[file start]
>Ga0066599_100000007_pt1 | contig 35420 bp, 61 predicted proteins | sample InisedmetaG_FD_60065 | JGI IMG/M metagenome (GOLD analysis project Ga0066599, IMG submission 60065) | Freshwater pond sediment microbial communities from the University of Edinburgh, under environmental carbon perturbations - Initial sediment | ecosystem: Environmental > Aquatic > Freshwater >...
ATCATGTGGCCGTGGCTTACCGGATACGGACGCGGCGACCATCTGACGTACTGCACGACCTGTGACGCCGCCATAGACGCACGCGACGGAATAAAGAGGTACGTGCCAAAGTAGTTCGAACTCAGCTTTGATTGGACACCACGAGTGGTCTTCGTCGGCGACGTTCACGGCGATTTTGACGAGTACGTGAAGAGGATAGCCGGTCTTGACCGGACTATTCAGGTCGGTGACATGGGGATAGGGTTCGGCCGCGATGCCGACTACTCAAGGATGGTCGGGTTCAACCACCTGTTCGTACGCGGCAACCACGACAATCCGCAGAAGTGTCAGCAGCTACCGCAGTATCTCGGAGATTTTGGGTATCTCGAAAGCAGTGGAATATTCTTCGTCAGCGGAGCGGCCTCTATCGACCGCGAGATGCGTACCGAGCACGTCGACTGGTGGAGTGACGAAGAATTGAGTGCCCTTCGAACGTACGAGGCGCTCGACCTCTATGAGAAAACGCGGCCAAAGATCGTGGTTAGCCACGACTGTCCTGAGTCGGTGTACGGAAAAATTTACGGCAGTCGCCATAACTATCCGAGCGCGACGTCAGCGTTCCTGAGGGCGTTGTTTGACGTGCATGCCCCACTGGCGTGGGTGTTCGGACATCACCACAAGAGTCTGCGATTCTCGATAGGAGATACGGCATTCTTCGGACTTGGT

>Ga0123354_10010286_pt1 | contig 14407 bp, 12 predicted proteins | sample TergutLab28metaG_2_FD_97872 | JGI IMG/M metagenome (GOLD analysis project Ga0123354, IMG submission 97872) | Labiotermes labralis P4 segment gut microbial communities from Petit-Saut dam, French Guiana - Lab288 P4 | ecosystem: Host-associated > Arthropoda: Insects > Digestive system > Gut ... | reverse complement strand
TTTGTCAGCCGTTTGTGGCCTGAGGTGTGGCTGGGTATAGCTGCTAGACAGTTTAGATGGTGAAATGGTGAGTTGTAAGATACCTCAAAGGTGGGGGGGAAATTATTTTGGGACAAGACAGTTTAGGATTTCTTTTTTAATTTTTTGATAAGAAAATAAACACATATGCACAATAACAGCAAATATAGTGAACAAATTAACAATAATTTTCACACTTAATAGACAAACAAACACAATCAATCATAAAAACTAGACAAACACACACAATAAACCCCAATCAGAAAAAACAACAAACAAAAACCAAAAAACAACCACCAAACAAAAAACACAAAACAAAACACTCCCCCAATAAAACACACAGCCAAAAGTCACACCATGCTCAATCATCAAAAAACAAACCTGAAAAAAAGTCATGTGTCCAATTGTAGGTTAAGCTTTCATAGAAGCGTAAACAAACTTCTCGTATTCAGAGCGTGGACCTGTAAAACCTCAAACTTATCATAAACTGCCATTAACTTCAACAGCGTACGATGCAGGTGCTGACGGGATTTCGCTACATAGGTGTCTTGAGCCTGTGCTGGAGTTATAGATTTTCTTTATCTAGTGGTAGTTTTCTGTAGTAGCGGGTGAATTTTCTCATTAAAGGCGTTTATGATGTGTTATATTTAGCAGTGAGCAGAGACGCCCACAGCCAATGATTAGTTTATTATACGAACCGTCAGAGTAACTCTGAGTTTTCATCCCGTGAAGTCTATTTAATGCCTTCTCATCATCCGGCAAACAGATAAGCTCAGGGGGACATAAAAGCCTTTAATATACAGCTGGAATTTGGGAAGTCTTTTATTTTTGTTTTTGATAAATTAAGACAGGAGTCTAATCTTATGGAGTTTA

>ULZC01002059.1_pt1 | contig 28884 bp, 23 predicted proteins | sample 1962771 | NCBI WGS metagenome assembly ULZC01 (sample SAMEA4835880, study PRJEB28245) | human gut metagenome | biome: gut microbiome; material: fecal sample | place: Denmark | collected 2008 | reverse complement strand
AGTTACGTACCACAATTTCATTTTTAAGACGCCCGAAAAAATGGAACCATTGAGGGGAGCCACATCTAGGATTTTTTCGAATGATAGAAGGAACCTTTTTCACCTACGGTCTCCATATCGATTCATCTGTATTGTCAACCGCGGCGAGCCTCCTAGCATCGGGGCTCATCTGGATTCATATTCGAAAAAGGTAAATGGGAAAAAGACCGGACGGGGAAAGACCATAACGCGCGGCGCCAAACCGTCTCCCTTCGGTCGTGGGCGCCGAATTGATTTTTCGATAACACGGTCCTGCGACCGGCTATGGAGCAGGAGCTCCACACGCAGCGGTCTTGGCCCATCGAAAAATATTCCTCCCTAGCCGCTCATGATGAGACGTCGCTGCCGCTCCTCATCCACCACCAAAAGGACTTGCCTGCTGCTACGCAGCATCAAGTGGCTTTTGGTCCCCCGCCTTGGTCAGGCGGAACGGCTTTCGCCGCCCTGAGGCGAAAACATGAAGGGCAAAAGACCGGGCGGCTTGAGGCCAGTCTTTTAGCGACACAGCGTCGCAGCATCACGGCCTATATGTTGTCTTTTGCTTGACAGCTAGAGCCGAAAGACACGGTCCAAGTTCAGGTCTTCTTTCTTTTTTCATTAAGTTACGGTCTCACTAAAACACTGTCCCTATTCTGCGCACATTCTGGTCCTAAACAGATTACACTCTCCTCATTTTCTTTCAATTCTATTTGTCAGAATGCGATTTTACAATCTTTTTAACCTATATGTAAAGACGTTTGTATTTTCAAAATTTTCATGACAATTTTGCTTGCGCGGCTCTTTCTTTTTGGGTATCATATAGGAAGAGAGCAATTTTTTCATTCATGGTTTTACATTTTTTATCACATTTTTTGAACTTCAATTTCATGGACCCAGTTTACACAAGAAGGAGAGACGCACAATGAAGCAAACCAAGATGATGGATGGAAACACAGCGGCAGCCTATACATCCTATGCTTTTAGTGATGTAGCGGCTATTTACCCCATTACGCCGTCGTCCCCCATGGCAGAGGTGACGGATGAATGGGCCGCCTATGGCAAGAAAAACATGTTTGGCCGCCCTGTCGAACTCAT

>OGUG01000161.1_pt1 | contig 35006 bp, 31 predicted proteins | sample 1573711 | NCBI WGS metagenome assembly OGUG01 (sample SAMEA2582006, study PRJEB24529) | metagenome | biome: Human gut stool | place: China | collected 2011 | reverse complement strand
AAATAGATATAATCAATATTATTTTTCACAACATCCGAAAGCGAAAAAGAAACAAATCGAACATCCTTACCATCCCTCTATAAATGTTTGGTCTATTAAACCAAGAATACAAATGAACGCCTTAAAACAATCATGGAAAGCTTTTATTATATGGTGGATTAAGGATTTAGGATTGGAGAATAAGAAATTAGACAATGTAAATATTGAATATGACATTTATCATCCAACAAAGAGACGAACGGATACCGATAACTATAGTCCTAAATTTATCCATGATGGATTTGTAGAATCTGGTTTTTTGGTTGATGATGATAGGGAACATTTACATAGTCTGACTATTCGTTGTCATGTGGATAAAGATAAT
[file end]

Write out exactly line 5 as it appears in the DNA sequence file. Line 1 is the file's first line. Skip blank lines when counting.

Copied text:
>ULZC01002059.1_pt1 | contig 28884 bp, 23 predicted proteins | sample 1962771 | NCBI WGS metagenome assembly ULZC01 (sample SAMEA4835880, study PRJEB28245) | human gut metagenome | biome: gut microbiome; material: fecal sample | place: Denmark | collected 2008 | reverse complement strand